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Stucco Remediation: An Overview
In a person’s attempt in researching Stucco or EIFS they might come across the term “cladding” or “stucco cladding”. By definition, cladding is the application of one material over another to provide a skin or layer intended to control the infiltration of weather elements, or for aesthetic purposes. Cladding can act as a control element instead of providing a water-proof condition. Cladding as a control element may serve to safely direct water in order to control run-off and prevent infiltration into the building structure. Stucco remediation requires a detailed scope of work and if any one procedure is missed, it is likely that problems will arise again. The same concept applies for EIFS remediation.

Nobody should rely on caulks and sealants because over time, caulks and sealants always tend to fail from either movement, degradation from sunlight, or from temperature. Water is always bound to get behind any and every exterior cladding of a building. It doesn’t matter if its brick, vinyl siding, stucco, stone, or EIFS, water will find a way through it. If you install a drainage plane and flashing with this type of mentality, you will never have to worry about water coming into the building.

Stucco is a cement based product. The thing with cement based products is that they are porous which means they absorb water. For example; when a stone, a sidewalk, or a brick gets wet, it becomes darker because it absorbs the water. The same concept applies with stucco. Stucco has a full absorption rate of about 15 seconds. That means traditional stucco only takes 15 seconds for water to fully absorb all the way through the stucco.

After 15 seconds, the moisture then hits the drainage plane. The drainage plane is made up of a drainage system that directs the moisture down to find an exit. The installation of the drainage system is made up of simple step procedures set by the building codes and standards. If any one of the step procedures is not followed, it may cause major problems. Such problems are mold, moisture damage, termites, or even structural damage. The only way to properly install a new drainage system in place of a faulty drainage system is to tear down the existing (to the substrate) from the bottom of any starting point (i.e. at grade, above a roof line, above a deck or porch) to the top where the drainage system would end (i.e. soffit areas, under decks) and then reinstall the drainage system by following the procedures set in place.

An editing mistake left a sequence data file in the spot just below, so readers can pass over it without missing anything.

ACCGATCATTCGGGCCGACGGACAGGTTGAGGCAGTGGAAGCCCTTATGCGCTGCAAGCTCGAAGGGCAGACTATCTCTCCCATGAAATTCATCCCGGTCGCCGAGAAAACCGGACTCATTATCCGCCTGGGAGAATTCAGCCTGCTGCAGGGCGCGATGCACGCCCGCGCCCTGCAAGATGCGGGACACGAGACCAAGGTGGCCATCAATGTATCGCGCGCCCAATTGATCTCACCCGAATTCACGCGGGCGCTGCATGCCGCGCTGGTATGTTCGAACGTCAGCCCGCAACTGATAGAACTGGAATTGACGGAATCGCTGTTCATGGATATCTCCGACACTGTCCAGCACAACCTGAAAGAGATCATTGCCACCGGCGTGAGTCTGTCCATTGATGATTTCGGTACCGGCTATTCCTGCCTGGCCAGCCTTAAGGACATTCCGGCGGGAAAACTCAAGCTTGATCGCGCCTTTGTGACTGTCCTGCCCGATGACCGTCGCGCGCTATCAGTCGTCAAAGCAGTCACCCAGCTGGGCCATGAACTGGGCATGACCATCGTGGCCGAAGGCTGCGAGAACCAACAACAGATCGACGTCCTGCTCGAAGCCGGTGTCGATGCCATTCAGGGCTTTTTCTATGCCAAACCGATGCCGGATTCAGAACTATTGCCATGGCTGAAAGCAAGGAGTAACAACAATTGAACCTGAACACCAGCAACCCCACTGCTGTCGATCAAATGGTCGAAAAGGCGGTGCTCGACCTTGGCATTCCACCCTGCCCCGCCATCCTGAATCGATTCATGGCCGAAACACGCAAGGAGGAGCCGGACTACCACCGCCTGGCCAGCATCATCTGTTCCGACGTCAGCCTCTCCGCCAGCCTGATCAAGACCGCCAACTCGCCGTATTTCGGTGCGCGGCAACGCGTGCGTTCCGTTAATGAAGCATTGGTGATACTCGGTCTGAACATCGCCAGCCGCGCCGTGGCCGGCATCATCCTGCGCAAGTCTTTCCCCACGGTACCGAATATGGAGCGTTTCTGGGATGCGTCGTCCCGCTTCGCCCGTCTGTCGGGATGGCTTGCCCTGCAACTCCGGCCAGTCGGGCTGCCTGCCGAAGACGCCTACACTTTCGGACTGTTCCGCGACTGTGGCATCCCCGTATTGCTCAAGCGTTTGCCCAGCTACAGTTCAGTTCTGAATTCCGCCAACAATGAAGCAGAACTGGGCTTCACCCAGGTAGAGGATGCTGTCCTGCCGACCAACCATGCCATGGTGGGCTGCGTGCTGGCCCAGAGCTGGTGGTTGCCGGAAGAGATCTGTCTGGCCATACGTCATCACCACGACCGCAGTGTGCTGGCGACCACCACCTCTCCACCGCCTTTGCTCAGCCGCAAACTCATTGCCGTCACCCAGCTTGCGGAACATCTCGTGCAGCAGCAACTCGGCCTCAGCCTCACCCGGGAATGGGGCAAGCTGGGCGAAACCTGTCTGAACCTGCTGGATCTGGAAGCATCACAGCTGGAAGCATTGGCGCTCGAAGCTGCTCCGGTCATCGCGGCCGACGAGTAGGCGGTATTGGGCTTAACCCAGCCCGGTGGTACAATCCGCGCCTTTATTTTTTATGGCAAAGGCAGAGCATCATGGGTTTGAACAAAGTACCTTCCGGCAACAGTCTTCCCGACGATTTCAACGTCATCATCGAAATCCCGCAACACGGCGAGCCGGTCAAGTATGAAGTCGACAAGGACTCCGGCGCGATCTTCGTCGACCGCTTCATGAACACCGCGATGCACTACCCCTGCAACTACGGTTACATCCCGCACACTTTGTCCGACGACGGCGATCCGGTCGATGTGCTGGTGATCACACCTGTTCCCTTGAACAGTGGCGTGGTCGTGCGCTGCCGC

If homeowners aren’t seeing direct water infiltration in their home (i.e. windows, doors, basements, floors, ceilings, or the stucco buckling and pulling away from the wall) the other most common cause to homeowners realizing that they have a stucco issue is that there was an inspection performed where moisture content readings were taken of the sheathing. Just because the windows aren’t leaking on the inside of the house does not mean that the window is not leaking. If the rough opening of the window was not flashed properly, almost every time the window will leak to outside of the house. Unknowingly that a “stucco patch” or a “stucco repair” are one of the worst attempts to fix the problem, people are caught using these phrases almost every time. A stucco patch or repair is only and will ever only be an attempt to fix the problem. It is not a solution and will never be a solution. The only way to fix it properly and be able to guarantee the performed stucco remediation project is to reinstall a completely new drainage system.

There is no minimally invasive way to determine the cause of the failure without opening up the wall and knowing exactly how the system was installed. It could just be one contributing factor that’s causing the failure, or it could be multiple factors. Attempting a patch or a repair is like putting a Band-Aid that’s waiting to fall off. The repair might seem like a fix in that localized area where the suspected damage is, but if the system was not installed properly in the one area then it would only be a matter of time until another part of the system would fail. That means it’s time for another patch. Now the wall will start to look like a chessboard with all of these patches and repairs because for those who don’t know, a patch or repair can never match the existing texture or color unless given the right circumstances which are very rare.

A repair on one area of a wall is putting a new proper drainage system surrounded by a faulty drainage system. In time when the rest of the system fails and has to be reinstalled, does the repair that was put in place stay on the wall? The more time allowed for the system to fail as a whole, the more is allowed for the damage to accumulate. Damage caused by stucco failure grows at an exponential rate. The sooner the problem is resolved as a whole, the more money anybody will save in the long run. In the long run, more damage accumulating means more time and money spent in labor and material. This is why it is best when doing stucco remediation to do it from top to bottom and to terminating ends going left and right like maybe an inside corner to an outside corner. If you perform a stucco patch and try to tie into the existing stucco system above and below the patch, there is no guaranteeing the patch to function properly with the rest of the system.



Jerry Guzzo
Owner Guzzo Stucco

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